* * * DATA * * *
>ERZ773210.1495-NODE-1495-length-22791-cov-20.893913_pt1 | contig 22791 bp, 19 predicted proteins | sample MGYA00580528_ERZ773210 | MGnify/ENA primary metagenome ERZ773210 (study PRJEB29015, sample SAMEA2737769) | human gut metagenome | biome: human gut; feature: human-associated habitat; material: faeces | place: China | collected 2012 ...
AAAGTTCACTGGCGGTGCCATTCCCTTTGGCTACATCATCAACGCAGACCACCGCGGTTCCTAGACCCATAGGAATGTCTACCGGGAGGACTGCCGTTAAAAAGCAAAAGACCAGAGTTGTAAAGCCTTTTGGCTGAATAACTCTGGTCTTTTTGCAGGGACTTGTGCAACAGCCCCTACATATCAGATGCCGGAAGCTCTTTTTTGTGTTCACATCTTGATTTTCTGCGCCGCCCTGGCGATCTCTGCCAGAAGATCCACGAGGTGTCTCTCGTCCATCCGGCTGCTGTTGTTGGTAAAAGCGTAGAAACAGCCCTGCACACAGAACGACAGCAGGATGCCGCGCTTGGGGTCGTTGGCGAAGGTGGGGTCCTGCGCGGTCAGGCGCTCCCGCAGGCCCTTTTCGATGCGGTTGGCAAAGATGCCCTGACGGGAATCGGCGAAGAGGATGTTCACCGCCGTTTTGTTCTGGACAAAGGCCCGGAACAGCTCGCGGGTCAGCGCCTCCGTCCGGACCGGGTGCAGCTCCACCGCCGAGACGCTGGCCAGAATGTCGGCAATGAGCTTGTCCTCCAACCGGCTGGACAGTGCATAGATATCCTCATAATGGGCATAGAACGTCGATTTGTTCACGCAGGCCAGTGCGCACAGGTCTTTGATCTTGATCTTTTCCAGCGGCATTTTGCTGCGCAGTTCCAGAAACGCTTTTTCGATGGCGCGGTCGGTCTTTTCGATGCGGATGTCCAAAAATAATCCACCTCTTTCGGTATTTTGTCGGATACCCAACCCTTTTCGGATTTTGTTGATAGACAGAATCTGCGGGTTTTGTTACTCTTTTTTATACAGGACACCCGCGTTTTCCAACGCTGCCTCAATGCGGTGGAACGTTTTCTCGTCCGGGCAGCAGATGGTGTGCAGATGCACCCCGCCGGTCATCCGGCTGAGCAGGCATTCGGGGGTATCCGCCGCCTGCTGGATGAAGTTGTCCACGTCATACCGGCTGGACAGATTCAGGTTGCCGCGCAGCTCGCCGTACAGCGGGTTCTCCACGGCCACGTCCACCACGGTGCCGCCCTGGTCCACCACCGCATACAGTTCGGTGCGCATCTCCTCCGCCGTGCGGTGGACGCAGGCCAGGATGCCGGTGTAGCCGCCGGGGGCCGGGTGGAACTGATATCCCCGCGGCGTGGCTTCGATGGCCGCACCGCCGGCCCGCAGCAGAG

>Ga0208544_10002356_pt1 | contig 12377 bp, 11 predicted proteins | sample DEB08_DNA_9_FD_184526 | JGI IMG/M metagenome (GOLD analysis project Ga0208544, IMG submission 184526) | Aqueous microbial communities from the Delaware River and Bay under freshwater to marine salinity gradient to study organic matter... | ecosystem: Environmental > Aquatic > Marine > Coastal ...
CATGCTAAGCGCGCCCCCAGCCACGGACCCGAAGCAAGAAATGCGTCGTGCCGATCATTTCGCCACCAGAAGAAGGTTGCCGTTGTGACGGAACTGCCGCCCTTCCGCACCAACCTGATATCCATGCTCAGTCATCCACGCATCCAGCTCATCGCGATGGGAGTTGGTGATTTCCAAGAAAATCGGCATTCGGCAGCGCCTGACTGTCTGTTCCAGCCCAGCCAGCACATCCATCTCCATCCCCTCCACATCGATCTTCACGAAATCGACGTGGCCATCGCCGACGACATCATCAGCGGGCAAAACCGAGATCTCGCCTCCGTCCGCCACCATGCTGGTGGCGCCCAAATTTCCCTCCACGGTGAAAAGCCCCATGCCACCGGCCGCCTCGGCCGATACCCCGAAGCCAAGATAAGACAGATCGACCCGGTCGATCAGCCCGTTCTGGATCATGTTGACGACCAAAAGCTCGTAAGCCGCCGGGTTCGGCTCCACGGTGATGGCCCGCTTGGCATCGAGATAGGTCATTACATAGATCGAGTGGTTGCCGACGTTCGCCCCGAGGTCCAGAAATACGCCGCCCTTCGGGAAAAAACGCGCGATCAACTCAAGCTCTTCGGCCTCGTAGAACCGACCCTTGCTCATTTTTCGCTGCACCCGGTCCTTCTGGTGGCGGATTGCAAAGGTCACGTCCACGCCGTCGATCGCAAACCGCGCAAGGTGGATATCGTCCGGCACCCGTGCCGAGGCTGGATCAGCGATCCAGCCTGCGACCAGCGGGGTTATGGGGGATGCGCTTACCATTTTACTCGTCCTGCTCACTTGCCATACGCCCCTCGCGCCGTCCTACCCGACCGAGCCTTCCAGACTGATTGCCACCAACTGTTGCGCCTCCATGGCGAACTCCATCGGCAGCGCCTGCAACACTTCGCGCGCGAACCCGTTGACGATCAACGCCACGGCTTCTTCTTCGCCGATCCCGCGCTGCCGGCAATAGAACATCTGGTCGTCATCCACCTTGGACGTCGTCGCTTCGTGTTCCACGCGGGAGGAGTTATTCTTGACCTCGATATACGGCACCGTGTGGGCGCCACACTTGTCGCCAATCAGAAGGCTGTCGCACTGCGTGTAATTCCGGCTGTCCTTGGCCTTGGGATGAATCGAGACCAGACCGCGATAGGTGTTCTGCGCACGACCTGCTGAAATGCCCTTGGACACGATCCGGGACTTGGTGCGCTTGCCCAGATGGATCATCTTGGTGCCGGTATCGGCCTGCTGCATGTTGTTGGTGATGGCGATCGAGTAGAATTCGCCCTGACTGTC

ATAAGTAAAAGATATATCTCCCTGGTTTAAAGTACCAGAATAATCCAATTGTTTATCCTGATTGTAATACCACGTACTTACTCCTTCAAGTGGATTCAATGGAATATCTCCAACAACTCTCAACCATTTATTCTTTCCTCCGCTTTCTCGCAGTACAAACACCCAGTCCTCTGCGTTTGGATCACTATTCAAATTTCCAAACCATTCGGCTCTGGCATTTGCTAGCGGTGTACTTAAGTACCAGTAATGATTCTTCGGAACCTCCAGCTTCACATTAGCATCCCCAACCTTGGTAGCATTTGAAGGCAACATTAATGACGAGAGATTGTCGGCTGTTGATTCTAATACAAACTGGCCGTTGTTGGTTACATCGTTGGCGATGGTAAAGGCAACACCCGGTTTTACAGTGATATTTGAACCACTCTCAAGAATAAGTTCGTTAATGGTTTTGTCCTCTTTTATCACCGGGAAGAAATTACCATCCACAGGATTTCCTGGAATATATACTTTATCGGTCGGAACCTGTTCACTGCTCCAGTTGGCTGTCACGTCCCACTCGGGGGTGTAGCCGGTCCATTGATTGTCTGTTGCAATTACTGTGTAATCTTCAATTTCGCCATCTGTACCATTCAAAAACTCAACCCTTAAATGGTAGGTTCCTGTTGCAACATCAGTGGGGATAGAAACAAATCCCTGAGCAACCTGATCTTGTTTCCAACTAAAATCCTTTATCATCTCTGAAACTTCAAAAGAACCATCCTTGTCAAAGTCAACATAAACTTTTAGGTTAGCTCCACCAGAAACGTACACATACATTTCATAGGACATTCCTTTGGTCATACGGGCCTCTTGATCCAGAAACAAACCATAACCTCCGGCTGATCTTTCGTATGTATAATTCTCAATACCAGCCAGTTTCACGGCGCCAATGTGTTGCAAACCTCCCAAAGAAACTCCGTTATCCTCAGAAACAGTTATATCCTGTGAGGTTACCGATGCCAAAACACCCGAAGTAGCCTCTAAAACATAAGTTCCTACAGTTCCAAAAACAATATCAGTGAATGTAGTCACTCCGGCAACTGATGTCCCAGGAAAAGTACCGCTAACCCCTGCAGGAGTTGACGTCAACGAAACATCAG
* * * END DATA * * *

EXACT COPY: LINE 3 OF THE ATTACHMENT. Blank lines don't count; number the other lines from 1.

>Ga0208544_10002356_pt1 | contig 12377 bp, 11 predicted proteins | sample DEB08_DNA_9_FD_184526 | JGI IMG/M metagenome (GOLD analysis project Ga0208544, IMG submission 184526) | Aqueous microbial communities from the Delaware River and Bay under freshwater to marine salinity gradient to study organic matter... | ecosystem: Environmental > Aquatic > Marine > Coastal ...